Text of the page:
There's always a moment (or ten) at any social gathering with parents and kids when at least one kid comes running into a room of adults crying.
The first order of business when this happens is to determine whether there's a significant volume of blood loss, a broken bone, or a trip to urgent care or the ER in the immediate future.
You can usually tell right away whether it's a serious or trivial situation based on the cry. Like penguins, parents can recognize the unique cries of their offspring and can readily distinguish between sibling fights, small scrapes, and toy-loss crying versus trip-to-the-ER crying.
This is known as phase one of triage.
Triage phase 2 is to figure out how, if at all, to assign fault and whether one's own child is to blame for making another kid cry and if so, what (if anything) to do about it.
This typical scenario unfolded yesterday at one of my Juneau sister wives' barbecues.
All eight kids present at this gathering were engaged in a veritable reenactment of Lord of the Flies outdoors. I was inside holding court before a group of moms, coloring in my adult coloring book and wondering aloud why people are into weird sexual fetishes like dressing up in a Dalmatian costume or dipping their balls in chocolate sprinkles.
At this very moment, a little boy wheeled into the room wailing. Initial good news: It wasn't my little boy, so next I had to determine whether one of my kids made this child cry. In which case, I might need to get off the couch and perform some sort of active parental intervention.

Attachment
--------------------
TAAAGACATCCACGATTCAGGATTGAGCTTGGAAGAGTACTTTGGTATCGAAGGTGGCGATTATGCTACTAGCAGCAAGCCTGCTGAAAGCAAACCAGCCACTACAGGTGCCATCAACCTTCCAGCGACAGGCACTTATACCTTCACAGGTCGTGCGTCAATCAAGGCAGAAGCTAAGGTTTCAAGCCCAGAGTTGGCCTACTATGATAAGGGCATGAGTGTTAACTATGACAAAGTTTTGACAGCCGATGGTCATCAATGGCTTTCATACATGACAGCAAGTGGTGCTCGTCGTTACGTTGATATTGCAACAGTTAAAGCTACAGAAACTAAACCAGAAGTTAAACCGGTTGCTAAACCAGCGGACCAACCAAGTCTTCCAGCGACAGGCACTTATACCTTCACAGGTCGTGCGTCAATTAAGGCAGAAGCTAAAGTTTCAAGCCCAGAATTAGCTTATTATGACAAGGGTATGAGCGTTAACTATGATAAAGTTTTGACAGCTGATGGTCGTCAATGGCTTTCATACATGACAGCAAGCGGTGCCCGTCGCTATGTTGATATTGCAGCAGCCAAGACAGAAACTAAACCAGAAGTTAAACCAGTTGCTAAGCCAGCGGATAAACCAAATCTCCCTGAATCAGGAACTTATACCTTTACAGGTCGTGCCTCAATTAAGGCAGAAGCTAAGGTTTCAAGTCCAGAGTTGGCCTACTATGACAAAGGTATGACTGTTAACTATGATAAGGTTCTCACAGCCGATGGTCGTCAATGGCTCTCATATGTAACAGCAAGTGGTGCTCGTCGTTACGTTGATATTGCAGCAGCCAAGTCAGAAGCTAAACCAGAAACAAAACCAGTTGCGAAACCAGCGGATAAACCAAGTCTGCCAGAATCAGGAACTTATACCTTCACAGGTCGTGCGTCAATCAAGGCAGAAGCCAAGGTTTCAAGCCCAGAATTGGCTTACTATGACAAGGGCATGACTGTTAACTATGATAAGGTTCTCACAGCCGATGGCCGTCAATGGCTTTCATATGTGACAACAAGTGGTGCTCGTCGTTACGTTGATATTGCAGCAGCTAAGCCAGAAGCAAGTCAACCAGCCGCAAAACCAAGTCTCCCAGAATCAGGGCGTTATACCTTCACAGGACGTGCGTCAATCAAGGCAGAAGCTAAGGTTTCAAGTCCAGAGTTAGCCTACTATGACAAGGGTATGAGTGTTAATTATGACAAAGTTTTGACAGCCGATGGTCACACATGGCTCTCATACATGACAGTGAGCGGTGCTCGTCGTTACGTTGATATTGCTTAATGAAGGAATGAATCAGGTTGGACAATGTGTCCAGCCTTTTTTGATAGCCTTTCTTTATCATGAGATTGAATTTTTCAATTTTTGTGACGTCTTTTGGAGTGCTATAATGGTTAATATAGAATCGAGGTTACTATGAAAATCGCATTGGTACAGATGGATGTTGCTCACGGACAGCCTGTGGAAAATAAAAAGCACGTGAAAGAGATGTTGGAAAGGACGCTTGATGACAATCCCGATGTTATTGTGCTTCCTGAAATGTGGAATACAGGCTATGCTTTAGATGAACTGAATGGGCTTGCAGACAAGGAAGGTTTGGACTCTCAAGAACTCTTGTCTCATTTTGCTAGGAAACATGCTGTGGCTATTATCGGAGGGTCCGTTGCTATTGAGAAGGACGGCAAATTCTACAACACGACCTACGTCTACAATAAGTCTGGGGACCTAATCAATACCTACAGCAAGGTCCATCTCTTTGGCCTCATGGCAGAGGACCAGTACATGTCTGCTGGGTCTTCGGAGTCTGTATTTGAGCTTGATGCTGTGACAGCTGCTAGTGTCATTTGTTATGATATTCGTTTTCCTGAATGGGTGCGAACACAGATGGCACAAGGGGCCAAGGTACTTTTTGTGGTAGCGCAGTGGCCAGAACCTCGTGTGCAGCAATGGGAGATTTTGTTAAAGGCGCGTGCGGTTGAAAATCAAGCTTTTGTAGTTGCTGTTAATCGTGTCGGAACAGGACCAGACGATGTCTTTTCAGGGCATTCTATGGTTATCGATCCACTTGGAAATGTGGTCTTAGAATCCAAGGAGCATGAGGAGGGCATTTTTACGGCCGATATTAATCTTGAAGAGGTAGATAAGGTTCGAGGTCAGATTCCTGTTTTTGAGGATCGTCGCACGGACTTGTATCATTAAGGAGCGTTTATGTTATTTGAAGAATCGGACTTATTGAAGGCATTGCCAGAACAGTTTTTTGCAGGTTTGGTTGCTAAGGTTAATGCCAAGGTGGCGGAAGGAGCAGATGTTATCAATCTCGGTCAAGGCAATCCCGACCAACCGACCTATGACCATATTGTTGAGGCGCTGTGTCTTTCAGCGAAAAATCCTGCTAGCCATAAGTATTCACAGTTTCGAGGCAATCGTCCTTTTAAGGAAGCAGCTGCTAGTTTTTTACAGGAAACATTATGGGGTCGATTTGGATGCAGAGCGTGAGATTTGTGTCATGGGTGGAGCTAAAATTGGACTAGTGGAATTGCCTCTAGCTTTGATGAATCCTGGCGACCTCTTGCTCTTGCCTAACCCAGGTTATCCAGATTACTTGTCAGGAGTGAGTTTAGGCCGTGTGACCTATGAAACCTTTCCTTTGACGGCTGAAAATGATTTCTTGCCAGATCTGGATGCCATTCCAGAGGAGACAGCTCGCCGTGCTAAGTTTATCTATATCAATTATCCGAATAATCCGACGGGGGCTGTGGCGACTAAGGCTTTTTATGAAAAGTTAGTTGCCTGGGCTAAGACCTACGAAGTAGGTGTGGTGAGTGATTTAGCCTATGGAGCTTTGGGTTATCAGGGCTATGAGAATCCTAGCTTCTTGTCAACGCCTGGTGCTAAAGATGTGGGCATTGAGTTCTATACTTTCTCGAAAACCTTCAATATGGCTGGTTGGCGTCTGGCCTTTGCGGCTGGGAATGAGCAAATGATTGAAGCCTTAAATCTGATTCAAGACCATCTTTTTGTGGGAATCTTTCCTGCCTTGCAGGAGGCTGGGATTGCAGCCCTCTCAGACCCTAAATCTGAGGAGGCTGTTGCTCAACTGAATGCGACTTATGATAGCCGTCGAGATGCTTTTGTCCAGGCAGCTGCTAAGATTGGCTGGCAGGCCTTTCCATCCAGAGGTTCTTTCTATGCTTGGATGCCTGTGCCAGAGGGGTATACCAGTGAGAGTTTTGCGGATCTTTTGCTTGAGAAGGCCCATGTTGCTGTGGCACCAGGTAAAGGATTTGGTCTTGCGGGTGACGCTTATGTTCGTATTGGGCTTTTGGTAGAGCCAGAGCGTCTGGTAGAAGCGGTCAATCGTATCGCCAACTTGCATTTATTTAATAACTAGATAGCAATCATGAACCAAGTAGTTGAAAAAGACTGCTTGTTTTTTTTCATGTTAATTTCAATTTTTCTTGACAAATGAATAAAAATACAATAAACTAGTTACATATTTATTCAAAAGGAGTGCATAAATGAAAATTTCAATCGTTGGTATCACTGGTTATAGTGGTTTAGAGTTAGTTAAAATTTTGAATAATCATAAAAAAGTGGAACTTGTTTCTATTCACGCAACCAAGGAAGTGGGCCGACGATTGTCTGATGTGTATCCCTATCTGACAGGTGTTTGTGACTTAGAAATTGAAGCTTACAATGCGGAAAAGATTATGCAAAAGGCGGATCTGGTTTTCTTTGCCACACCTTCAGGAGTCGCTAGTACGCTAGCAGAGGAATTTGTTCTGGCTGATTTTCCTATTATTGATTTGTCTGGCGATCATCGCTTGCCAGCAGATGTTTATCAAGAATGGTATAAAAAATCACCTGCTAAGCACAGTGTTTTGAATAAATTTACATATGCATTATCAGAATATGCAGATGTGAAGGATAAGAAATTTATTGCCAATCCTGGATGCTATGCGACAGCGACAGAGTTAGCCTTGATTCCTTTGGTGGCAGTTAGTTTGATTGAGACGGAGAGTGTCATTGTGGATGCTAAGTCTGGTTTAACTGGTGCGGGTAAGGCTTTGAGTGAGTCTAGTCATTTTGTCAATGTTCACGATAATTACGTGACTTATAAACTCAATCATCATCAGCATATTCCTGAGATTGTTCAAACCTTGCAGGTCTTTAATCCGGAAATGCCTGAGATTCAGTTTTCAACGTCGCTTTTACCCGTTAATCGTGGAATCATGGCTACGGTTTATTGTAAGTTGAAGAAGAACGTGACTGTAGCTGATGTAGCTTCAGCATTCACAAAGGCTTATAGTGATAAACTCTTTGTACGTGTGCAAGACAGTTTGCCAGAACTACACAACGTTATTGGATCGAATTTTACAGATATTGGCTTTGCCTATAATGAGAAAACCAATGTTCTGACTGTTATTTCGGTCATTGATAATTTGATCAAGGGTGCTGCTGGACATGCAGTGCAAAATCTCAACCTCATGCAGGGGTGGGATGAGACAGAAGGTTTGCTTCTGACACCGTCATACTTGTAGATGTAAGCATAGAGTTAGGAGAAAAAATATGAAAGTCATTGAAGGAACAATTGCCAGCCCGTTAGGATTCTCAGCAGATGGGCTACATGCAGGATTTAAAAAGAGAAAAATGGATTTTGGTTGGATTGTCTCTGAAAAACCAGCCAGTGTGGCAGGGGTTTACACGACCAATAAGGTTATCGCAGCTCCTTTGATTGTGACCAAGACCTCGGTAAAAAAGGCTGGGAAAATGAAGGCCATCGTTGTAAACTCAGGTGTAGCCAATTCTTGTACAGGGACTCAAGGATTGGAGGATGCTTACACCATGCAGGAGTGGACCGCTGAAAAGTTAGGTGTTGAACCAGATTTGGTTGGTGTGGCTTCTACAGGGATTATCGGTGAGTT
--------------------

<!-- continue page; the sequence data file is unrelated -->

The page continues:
I say "might" because my usual response to verbal conflict is to ask what exactly the kids expect me to do about their problem, and direct them to figure out the solution their damn selves. If the conflict involves sword play, however, I might go outside and scream from a porch or something. (I guess you could say I'm more of a Model-T Ford mom than a helicopter mom).
As it happened, this particular fight was between this little boy and his older sister over who knows what. I didn't stop to find out, because at that point triage phase 3 kicks in, which is the "I don't care, please carry on" phase.
This is the phase when you can breathe a sigh of relief that no one is seriously injured and none of your offspring is responsible for anything bad happening. At that point, as far as you're concerned it's the other parent's problem and the kid can cry until he's 25 for all you care.
Carry on then!
Nothing left to do but keep drinking and hoping your kids don't climb on these commercial crab pots in your sister wife's husband's yard (Fig. 2).
Which then frees you up to amuse yourself watching your daughter play a decidedly Southeast Alaska game of "car on the ferry" (Fig. 1), in which these Playmobil people were too late making their ferry reservations for camping in Whitehorse, Yukon; so they had to send their car on the boat ahead of themselves, and meet up with it later.